The European Parliament, at its plenary session held last week in Strasbourg, adopted Picula's report on US-EU relations, in which he warns that, due to an increasing number of global crises, it is necessary to strengthen the cooperation between the European Union and the United States.
Picula evaluates that the West, for the first time since the Cold War, is facing consolidated forces in the world, as well as internally, that do not share its values.
As a reminder, the report, which was accepted by 485 MEPs, is the second in this term of the Parliament that Picula prepared on relations with the US. "At the end of 2021, the European Parliament adopted my first report on EU-US relations. That was a time when we thought that, after Joe Biden's victory in the US presidential elections and after the world started to emerge from the crisis imposed by COVID, we were facing a time when our (global) cooperation would become better and closer day by day. However, it turned out that this expectation was unrealistic because a few months after adopting my report, the world fell into a great crisis because Putin decided to realize his probably long-imagined plans with an invasion of Ukraine."
"Putin's invasion of Ukraine has, in many ways, consolidated the positions of various authoritarian policies, as well as states that have decided to create a kind of counter-order at the global level," he assesses.
"First of all, I am thinking of Moscow, but also Beijing. Of course, some other states, which consider the West as their opponent, are always happy to join. Mainly, Iran and North Korea, but I also have the feeling that there has been a real competition in what is today called the global south, which has decided, for various reasons, to describe Putin's aggression as a European war. They have not easily politically solidified with the positions of the United States and the European Union, which have sided with Ukraine."
Regarding new alliances and democracies under pressure, "The West has received a kind of consolidated forces that do not share political values with it and have confronted economic interests," evaluates Picula, reminding that "China is currently the main military-commercial partner for almost 130 countries in the world, while the European Union and the United States cannot even come close to that."
"This is one of the reasons why it is necessary to reconsider the current relations of the United States and the European Union, to see if we can defend this strategic interest of strengthening a renewed multilateralism and how to regain, or conquer, some positions in such globally set relations, where the fact that the United States and the European Union make up 46% of the world's gross domestic product, where a lot of innovations, technological or social, still happen.
This engine has not stopped working, but, obviously, it is no longer so attractive and self-evident that it serves as a model in different parts of the world. This Western model is under pressure."
The pressure on Western democracies "comes from this changed environment in which we can no longer talk about multilateralism, but about multipolarity," explains Picula, calling the new global relations "a world of alliances."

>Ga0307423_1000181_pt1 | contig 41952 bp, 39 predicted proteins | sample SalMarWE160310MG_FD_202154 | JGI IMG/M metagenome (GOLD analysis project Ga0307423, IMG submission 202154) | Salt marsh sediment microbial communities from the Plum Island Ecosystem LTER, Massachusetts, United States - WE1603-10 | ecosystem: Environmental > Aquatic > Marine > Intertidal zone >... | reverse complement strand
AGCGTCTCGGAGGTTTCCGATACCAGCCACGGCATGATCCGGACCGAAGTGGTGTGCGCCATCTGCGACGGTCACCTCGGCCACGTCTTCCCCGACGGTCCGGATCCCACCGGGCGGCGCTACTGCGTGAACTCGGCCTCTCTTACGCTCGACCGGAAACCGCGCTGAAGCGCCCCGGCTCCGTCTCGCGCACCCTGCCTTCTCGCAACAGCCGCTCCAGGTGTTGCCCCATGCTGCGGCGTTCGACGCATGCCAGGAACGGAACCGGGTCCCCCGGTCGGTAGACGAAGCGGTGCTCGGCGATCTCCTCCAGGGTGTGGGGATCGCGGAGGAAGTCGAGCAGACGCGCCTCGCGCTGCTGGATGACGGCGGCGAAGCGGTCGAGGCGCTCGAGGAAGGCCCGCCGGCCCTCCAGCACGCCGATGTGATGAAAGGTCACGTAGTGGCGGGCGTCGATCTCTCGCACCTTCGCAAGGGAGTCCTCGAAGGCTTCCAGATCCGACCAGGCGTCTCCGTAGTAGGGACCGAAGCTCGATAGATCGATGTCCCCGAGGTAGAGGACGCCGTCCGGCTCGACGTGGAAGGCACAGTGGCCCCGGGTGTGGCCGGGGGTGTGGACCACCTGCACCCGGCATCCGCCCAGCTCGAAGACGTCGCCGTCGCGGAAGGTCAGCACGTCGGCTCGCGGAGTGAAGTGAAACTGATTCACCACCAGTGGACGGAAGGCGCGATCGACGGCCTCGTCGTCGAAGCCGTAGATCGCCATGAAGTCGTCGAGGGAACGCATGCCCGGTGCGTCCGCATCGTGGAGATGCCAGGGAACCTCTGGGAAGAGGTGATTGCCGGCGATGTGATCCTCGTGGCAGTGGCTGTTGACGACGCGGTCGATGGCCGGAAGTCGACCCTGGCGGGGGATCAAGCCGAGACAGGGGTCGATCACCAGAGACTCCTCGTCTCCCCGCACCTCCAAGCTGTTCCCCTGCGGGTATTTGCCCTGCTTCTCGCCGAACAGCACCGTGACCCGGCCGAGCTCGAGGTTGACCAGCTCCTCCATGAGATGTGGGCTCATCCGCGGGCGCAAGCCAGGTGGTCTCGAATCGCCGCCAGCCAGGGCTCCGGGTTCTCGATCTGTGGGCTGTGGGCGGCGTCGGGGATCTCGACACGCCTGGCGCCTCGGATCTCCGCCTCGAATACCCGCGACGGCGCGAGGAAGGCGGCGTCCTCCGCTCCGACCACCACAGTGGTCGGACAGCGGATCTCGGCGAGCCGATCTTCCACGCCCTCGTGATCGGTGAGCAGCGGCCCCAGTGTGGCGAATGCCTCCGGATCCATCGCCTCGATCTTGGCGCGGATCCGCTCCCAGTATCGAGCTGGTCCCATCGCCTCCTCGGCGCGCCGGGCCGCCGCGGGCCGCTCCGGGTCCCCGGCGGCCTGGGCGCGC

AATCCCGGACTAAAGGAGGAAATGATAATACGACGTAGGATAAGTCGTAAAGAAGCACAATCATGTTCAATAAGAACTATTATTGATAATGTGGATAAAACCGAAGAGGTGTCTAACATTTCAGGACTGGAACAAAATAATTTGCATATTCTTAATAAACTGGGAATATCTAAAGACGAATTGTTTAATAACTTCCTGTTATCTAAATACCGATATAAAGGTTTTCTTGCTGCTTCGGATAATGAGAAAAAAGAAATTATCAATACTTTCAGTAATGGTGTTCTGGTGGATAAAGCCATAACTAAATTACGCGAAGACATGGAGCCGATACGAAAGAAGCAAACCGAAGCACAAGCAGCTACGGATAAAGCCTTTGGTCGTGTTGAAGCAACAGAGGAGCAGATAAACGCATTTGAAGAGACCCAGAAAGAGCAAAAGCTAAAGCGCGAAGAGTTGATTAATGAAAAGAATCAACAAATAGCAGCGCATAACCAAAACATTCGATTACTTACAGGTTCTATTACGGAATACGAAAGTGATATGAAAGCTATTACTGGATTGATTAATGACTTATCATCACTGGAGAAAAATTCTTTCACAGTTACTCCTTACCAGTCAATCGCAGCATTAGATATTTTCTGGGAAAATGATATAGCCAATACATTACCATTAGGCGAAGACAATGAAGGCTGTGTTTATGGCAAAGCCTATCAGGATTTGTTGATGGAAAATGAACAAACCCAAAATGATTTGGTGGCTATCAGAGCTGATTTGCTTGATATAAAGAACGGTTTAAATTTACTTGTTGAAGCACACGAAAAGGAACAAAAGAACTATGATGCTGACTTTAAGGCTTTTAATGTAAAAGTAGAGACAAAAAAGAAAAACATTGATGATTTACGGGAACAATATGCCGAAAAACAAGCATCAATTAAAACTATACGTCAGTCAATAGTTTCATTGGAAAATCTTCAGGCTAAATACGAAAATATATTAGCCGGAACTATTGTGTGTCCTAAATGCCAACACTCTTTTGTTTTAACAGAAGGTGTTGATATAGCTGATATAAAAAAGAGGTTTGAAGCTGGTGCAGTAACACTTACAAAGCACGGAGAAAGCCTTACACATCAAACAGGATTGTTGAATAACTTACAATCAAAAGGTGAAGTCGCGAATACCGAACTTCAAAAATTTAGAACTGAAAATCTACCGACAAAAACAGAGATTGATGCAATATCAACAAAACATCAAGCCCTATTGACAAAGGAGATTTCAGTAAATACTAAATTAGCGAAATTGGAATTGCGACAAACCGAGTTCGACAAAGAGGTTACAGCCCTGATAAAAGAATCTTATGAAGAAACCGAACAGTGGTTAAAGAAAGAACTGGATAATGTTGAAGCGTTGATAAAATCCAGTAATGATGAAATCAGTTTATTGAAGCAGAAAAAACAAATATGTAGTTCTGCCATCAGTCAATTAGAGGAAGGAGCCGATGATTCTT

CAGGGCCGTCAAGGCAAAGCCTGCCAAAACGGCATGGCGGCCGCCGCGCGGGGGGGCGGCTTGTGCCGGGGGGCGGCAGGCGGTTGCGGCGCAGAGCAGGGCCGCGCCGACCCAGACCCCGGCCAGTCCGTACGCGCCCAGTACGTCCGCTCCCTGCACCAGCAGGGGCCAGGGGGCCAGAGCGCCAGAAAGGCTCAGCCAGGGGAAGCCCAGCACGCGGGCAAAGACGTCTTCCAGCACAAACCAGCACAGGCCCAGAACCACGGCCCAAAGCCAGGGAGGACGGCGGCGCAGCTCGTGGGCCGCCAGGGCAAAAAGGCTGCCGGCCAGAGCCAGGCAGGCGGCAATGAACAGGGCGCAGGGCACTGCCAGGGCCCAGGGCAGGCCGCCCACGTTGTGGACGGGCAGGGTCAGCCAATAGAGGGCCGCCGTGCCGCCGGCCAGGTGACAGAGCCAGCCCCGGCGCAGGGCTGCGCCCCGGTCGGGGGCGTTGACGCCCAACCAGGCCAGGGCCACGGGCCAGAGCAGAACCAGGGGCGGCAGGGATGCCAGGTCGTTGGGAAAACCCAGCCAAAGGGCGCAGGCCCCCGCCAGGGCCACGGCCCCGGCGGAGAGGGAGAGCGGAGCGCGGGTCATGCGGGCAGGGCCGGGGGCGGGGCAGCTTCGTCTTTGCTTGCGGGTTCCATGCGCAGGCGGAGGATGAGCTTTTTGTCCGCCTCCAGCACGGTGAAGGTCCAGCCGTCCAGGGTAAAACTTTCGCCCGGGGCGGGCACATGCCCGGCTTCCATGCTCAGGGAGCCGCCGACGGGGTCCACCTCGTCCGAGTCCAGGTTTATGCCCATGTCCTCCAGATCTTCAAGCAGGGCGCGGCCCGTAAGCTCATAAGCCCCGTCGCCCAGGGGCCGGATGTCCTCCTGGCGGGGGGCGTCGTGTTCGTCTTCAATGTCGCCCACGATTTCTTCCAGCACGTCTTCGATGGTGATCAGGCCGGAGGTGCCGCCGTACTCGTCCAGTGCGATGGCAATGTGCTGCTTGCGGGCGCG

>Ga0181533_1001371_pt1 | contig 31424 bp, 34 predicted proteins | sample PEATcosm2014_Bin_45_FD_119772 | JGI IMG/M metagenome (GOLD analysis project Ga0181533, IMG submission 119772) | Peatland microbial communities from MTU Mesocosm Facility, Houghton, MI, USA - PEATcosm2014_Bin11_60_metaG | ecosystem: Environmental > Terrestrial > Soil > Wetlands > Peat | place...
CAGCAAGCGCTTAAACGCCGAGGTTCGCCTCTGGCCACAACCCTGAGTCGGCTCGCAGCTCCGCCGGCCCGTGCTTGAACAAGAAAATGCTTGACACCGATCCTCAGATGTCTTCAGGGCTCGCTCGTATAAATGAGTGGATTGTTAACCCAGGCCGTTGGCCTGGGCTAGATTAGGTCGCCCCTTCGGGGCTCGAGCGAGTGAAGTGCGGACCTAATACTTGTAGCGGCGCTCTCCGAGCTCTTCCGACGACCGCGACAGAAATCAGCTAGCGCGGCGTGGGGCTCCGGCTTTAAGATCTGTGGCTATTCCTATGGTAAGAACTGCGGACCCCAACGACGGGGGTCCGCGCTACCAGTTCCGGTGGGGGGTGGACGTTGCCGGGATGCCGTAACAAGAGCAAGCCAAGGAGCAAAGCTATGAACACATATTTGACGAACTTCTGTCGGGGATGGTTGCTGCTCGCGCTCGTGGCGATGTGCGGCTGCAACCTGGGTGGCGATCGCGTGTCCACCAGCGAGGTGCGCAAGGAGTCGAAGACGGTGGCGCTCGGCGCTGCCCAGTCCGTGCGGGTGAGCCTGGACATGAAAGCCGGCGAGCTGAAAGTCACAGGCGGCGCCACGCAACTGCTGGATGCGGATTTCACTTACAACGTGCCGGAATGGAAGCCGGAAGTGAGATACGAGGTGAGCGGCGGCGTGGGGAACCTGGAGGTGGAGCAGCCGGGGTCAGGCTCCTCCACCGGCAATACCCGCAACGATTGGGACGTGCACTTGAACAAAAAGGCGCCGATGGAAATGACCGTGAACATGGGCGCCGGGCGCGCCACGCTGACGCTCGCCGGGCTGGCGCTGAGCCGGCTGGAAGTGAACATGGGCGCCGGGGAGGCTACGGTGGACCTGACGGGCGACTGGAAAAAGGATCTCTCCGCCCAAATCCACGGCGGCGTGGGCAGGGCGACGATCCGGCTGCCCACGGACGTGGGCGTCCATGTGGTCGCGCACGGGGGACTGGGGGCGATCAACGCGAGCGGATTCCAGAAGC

"Different countries in the world establish ad hoc alliances to realize their national and regional interests. So, the order that the United States and the European Union have built together for 70 years, in its various forms, is under strong pressure. And another form of pressure that is the motivation for this report is the pressure of those who in our own countries and our alliances no longer take democratic orders as those generations did after World War II, and even after the end of the Cold War."
Regarding disinformation and the super-election year, Picula notes that "political options that are more prone to an authoritarian perception of reality, which do not see themselves as part of some liberal Western tradition with a clear division of powers and freedoms, which have been developed and guaranteed from generation to generation, are becoming more successful precisely in democratically organized elections. So, we see that opponents of democracy come to power democratically. My favorite example is, when you look at the European Union, when you look at the six countries that founded the European Union, in two of them, the far right is in power or will come to power."
Picula also warned that "a significant part of my report is dedicated to a phenomenon that is not new, but is becoming more influential, and that is disinformation. Authoritarian regimes and undemocratic regimes, even dictatorships, have realized that the battle in the digital world does not cost as much as equipping armies, but can yield success if they present their real political goals among Western citizens falsely but convincingly enough."
"For a long time, this phenomenon remained marginal, and now we are slowly becoming aware of it and looking for a way to counter it. Especially ahead of the super-election year, which is such both in the United States and in the European Union. One paradox is that next year elections will be held in 70 countries of the world and that 4 billion and 200 million people will approach the ballot boxes. Now one would say, everything is fine with democracy, so many people vote, but among them is a Russia and many Russia-like countries, which use democracy as a facade, and the result is very well known in advance," concluded Picula.